You Can't Visit Mexico City Without Going to This Neighborhood


For many visitors to Mexico City, Coyoacán is mostly known as the neighborhood where the Frida Kahlo museum is located. In fact, it’s about all I knew as well—that is, until I made the area my home last December. Though it’s just a few miles south of the bustling capital’s historic center, Coyoacán—which was the headquarters of Hernán Cortés during the Spanish conquest and only became an official borough of the city in 1928—feels like another world altogether.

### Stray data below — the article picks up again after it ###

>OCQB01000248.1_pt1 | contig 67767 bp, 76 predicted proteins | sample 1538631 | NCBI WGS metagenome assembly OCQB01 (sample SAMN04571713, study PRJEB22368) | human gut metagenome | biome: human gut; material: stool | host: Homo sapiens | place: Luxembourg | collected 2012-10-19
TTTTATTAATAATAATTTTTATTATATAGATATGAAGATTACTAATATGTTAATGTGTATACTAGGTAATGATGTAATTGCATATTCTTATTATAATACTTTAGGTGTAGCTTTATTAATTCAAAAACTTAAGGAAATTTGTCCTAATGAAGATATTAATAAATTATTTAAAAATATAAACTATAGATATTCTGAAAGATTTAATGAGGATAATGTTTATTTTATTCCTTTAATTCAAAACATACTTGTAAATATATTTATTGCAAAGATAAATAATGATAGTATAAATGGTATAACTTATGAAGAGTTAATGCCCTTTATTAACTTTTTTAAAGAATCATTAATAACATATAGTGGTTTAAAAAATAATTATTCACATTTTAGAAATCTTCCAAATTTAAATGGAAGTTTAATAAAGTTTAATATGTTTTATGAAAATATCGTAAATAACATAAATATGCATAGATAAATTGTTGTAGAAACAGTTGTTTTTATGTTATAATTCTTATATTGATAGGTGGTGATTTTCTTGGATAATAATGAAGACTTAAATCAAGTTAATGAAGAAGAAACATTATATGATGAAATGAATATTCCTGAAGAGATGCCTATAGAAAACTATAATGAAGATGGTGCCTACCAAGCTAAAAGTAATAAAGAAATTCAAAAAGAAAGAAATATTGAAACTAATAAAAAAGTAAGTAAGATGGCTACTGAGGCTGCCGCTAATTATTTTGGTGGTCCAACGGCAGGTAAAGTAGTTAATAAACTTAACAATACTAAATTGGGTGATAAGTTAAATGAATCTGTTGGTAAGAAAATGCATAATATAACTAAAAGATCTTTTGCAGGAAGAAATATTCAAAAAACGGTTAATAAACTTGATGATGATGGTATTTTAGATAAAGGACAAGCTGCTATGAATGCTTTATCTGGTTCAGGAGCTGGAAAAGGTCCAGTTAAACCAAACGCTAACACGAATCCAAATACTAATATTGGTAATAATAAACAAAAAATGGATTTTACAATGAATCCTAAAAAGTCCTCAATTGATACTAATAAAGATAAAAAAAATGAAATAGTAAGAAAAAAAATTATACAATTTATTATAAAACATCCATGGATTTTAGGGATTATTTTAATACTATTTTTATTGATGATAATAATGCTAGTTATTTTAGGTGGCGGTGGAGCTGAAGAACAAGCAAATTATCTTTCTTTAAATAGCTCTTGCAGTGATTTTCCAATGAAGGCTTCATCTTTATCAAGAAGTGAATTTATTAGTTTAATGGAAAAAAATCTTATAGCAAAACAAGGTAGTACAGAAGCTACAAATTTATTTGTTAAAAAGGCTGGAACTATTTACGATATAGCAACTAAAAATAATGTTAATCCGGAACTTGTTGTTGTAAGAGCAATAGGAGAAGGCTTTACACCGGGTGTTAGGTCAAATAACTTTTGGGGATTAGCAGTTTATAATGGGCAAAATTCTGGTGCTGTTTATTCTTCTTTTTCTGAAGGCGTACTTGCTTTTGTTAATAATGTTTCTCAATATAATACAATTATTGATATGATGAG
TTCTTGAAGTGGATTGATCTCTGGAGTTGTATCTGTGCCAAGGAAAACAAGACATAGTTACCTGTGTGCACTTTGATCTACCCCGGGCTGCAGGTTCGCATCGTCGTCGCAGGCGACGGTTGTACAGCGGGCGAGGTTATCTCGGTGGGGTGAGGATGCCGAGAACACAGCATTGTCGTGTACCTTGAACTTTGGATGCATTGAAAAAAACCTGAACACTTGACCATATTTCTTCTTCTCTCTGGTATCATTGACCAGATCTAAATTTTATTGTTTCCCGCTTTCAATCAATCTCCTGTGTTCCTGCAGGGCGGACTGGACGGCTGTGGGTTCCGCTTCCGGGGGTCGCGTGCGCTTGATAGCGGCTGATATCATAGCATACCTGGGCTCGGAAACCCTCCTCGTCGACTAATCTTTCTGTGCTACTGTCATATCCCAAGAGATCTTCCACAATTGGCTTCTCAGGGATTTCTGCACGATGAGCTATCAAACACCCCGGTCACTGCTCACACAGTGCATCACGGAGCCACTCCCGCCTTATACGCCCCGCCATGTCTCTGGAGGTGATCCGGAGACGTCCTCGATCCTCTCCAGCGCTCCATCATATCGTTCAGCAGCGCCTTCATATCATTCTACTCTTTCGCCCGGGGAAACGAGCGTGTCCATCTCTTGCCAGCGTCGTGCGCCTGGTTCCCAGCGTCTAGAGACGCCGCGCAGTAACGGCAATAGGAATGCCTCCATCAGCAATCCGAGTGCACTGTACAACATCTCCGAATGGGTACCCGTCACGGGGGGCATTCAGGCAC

Today, it’s a quiet, family-friendly area with windy cobblestoned streets, beautiful centuries-old architecture color-blocked in all shades of the rainbow, and two main plazas that are always buzzing with vendors, street performers, young couples strolling hand-in-hand, kids squealing, and—on most weekends—weddings at the 16th-century Parish of San Juan Bautista. (It’s also where you’ll find my favorite tamales in town.)

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